The final game of Week 5 is here. The 3-1 Baltimore Ravens play host to the 1-3 Indianapolis Colts at M&T Bank Stadium, and each team needs to come away with a win to keep pace in the division. Baltimore has weathered a slew of injuries and managed to remain in the mix of AFC contenders, while the Colts have been unable to overcome their ailments and do the same.
Will Lamar Jackson and company net another victory to move to 4-1, or will Carson Wentz and the crew pull off an upset on the road? We're glad you asked, because we're here once again to break down the matchup. But first, here's how you can watch the game.
How to watch
When the Colts have the ball
Part of the reason the Colts felt confident they could fix the issues that plagued Carson Wentz in Philadelphia was that they had an elite offensive line. Well, not so much right now. Star guard Quenton Nelson is on injured reserve and right tackle Braden Smith is out with foot and thumb injuries after not practicing all week. Wentz has been under pressure on a league-high 47.4 percent of his dropbacks this season, per TruMedia, and while some of that is attributable to his tendency to hang on to the ball for too long, but some of it is also attributable to a line that is obviously not operating at a high level at the moment.
As a result, Wentz is not really threatening defenses with any downfield passes. He's averaging just 6.6 air yards per attempt, the fourth-lowest mark among qualified passers. While he has avoided turning the ball over (one interception and one fumble in four games), he has also completed just 10 passes of 20 yards or more. Only Jameis Winston, Jimmy Garoppolo, Ryan Tannehill, Jacoby Brissett, and Davis Mills had fewer prior to Week 5.
None of this is ideal when facing a Baltimore defense that has largely excelled despite several injuries in the defensive backfield. The Ravens sport the league's fourth-highest pressure rate on opponent dropbacks, and they send extra rushers on the blitz more often than all but three teams as well. Rookie edge rusher Odafe Oweh is off to a terrific start, and he's been a wonderful complement to the more experienced pass rushers like Calais Campbell, Tyus Bowser, Justin Houston, and Pernell McPhee.
Indianapolis figures to try to center the game plan around Jonathan Taylor and the ground game -- the better to keep Lamar Jackson and the Ravens offense off the field. But Baltimore's blitz-heavy defense is also good against the run, ranking inside the NFL's top 10 so far, and with the Colts' offensive line issues, they may find it difficult to get much going against the likes of Campbell, Brandon Williams, Justin Madubuike, and Broderick Washington.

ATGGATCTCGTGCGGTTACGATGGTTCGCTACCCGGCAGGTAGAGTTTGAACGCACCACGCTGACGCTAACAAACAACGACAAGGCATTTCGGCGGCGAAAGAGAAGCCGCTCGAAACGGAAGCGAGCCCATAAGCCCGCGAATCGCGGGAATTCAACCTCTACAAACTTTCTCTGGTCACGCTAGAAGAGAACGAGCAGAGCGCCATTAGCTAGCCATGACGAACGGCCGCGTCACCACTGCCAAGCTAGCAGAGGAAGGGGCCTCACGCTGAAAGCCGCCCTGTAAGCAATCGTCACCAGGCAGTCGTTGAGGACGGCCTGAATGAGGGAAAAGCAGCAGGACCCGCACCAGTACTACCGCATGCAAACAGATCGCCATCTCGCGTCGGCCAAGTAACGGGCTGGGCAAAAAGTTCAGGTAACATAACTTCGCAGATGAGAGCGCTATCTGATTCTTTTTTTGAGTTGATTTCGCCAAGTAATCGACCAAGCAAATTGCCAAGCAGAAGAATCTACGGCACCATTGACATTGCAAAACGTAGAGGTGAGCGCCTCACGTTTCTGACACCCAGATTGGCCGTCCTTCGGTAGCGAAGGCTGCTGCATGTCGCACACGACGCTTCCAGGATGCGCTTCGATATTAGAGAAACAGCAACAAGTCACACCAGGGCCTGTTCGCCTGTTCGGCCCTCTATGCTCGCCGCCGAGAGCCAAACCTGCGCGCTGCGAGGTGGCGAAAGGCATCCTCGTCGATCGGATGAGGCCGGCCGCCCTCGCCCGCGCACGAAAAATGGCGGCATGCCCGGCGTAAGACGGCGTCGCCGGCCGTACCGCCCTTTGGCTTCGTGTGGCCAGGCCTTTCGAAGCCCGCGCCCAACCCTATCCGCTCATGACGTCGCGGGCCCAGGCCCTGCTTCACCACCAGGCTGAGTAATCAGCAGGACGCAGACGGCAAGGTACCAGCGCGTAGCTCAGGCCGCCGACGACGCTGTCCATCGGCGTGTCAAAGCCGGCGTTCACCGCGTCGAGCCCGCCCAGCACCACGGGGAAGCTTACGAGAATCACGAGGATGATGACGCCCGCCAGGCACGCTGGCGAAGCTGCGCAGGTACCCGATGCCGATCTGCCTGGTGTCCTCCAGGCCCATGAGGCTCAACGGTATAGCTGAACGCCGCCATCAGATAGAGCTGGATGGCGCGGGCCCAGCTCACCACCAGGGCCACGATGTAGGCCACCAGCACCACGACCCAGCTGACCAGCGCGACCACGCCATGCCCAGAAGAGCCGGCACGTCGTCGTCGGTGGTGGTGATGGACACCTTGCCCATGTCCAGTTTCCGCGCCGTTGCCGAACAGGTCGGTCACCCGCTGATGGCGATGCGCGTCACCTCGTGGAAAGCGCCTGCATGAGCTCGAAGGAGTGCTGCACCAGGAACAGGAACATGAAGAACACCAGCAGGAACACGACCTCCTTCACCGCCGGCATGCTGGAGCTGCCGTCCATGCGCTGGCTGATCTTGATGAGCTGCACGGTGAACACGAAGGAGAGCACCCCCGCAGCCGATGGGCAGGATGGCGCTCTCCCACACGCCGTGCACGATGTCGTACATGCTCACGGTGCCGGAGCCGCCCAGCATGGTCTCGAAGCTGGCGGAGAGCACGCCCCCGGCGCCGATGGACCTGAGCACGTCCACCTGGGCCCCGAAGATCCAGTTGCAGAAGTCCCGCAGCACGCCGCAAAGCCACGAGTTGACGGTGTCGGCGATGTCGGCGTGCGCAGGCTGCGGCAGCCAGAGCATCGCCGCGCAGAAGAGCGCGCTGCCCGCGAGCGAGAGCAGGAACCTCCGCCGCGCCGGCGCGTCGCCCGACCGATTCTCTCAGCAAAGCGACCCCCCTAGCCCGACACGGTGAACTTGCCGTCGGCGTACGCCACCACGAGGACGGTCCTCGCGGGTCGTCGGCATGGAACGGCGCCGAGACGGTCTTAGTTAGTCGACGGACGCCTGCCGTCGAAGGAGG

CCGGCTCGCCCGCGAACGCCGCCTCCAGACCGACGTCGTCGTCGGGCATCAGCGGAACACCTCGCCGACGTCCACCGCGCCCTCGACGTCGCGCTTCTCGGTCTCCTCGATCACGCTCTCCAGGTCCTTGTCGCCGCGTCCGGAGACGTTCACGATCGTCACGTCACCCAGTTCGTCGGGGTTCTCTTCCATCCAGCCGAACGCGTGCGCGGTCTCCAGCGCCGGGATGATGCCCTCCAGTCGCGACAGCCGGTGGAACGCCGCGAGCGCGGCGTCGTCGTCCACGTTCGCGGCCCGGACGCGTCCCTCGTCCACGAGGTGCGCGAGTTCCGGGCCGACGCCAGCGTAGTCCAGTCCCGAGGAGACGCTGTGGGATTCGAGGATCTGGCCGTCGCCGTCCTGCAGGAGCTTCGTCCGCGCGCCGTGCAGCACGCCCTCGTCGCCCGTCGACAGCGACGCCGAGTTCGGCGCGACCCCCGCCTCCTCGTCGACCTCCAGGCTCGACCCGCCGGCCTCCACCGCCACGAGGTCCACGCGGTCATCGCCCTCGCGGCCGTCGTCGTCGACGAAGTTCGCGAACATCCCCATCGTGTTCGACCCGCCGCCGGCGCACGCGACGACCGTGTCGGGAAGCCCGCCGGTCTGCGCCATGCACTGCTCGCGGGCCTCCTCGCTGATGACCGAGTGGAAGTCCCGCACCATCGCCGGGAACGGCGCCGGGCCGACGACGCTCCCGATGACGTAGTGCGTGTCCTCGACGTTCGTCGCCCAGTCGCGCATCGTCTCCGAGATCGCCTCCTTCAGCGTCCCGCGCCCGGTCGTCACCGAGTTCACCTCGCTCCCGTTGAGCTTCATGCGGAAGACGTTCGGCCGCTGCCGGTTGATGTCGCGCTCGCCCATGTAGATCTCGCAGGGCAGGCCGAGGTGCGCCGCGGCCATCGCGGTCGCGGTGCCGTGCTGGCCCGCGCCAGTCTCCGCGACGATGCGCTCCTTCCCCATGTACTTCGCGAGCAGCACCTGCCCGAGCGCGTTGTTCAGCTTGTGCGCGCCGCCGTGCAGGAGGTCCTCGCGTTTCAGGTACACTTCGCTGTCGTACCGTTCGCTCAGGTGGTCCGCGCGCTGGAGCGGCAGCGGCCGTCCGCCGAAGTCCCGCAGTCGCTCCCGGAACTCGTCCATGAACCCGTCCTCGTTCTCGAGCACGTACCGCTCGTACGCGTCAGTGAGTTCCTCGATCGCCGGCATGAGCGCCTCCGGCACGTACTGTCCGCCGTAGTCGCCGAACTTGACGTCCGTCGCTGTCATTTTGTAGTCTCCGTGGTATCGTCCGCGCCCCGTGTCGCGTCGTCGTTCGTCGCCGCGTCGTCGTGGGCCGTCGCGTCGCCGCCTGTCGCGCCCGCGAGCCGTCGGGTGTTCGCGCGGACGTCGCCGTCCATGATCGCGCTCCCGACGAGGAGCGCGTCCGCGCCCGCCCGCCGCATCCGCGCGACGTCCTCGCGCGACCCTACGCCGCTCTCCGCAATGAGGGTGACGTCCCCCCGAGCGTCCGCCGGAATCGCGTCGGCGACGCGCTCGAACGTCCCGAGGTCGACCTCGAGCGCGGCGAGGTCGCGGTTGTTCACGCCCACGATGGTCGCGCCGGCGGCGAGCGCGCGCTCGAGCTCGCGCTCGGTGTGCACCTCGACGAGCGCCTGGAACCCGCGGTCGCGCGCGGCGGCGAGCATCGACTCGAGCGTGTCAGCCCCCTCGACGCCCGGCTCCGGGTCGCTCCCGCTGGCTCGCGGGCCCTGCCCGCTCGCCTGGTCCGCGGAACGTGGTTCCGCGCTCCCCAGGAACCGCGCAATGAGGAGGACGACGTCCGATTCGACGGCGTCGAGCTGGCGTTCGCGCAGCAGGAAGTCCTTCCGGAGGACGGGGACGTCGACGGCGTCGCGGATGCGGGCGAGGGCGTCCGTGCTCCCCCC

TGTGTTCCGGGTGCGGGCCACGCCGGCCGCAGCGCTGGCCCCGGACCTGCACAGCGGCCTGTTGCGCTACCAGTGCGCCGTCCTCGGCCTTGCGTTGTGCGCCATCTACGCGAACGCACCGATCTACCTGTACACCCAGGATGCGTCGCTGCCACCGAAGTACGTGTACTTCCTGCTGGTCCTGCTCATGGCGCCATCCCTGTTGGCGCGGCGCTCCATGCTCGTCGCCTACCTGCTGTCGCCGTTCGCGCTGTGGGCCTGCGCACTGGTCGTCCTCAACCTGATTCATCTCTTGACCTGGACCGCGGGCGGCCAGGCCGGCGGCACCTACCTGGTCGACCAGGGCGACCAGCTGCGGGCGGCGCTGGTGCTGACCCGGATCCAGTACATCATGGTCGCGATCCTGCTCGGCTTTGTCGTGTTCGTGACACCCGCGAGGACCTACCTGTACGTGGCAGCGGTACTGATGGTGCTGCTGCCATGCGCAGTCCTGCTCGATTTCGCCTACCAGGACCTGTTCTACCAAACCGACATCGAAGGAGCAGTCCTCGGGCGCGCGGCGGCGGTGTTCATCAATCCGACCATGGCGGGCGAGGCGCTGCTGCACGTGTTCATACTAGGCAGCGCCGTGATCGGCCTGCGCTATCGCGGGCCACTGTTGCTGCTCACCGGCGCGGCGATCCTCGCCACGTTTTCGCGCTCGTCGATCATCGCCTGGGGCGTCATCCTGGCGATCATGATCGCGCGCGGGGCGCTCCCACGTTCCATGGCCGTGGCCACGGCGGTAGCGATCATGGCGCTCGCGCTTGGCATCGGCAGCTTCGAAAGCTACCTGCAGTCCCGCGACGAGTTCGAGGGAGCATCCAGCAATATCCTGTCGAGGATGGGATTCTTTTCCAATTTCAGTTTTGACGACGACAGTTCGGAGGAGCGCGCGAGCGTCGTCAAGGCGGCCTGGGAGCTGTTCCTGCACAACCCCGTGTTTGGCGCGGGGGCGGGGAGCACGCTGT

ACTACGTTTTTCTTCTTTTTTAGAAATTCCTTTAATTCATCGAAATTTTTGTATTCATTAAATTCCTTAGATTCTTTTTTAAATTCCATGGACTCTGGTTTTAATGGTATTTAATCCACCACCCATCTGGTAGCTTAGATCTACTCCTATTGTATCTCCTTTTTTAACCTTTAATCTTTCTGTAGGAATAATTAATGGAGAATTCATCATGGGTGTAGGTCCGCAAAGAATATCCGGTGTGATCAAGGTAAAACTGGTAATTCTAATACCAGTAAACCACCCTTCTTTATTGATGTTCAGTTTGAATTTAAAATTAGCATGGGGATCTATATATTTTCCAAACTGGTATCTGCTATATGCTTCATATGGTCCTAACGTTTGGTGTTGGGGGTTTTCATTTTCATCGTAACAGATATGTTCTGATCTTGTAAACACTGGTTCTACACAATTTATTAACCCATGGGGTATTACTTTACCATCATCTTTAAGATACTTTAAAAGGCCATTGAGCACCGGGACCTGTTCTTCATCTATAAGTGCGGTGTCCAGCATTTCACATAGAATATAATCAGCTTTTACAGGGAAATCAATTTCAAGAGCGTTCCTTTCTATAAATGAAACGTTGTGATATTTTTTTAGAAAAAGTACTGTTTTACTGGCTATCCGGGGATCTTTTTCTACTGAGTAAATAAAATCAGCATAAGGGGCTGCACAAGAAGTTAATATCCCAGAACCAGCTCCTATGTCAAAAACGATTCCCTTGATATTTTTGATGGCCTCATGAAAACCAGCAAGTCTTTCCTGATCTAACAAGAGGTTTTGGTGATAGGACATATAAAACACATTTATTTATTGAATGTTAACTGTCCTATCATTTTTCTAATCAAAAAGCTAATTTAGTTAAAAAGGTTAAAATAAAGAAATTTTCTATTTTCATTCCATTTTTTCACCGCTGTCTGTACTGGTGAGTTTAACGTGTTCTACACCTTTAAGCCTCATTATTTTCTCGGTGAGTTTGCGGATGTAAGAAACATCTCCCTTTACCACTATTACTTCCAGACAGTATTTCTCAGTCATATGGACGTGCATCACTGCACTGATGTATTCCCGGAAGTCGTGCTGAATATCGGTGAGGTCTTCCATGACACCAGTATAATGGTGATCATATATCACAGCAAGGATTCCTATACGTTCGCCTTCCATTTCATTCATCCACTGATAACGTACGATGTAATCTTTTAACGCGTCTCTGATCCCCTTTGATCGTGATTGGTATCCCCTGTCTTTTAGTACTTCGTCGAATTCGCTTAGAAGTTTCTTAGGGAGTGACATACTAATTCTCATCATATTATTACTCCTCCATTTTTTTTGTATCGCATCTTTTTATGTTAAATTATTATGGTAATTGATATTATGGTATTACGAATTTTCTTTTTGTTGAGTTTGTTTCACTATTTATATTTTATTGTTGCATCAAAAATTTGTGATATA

The best plan of attack might be one where the Colts attack with short, quick passes to Nyheim Hines out of the backfield (right in Wentz's wheelhouse anyway), or to Michael Pittman or Parris Campbell on short crossers. That way, they'd be targeting Baltimore's linebackers rather than a secondary that has so far been extremely stingy in coverage. It'll be interesting to see whether the Ravens use Marlon Humphrey to shadow Pittman, who has been the clear No. 1 receiver, or elect to keep him in the slot (working mostly against Zach Pascal) and trust Anthony Averett on the outside.
When the Ravens have the ball
Yeah, that is not happening. Jackson has been working without his left tackle for most of the season, without his first-round pick wide receiver, and without the team's top three running backs. And he leads the NFL in yards per completion (14.4). He's averaging a career-best 269.3 passing yards per game and he is once again gaining over six yards per carry on double-digit rushing attempts per contest. It is extremely safe to say that the league has not exactly figured him out.
Even without Rashod Bateman, Jackson is balling at the moment, and he should continue to do so against an Indianapolis defense that has underwhelmed relative to expectations thus far this year. The Colts rank just 25th in pass defense DVOA through four weeks, per Football Outsiders, and they've allowed a horrendous 128.1 passer rating on throws at least 10 yards downfield. That's the second-worst mark in the league, and a blinking neon light for Jackson to attack the Colts deep with Marquise Brown -- especially with cornerback Rock Ya-Sin and edge rusher Kwity Paye out for this game.
The Colts have gotten pressure at an average-ish rate so far this year, but they've been quite vulnerable to quarterback scrambles when he breaks contain, yielding 10.5 yards per rush on those plays. (This despite their zone-heavy defensive scheme that should theoretically do a better job against scrambling quarterbacks than teams that play more man coverage.) Obviously, losing contain and allowing Jackson to break the pocket and take off down the field is unacceptable when playing against the Ravens, though we could also see the Colts try to shadow him with Darius Leonard, their fastest side-to-side linebacker. Not many teams have had much success shadowing Jackson in the past, but it might be worth a shot.
Jackson is also the focal point of the team's run game, and he's complemented now by a trio of veterans who don't bring much to the table. (The coaching staff apparently does not trust the team's most dynamic runner -- Ty'son Williams -- in pass protection.) Latavius Murray led the way in the backfield last week, followed by Le'Veon Bell and Devonta Freeman. All three have been cut at some point in the last year, and none of them should be considered much of a threat against the Colts' No. 5-ranked rush defense by DVOA. Most of the running back runs are designed to go up the middle while Jackson threatens the edges, and the Ravens would be far better off doing the latter anyway, so as to not run right into DeForest Buckner up the gut.
Prediction: Ravens 27, Colts 13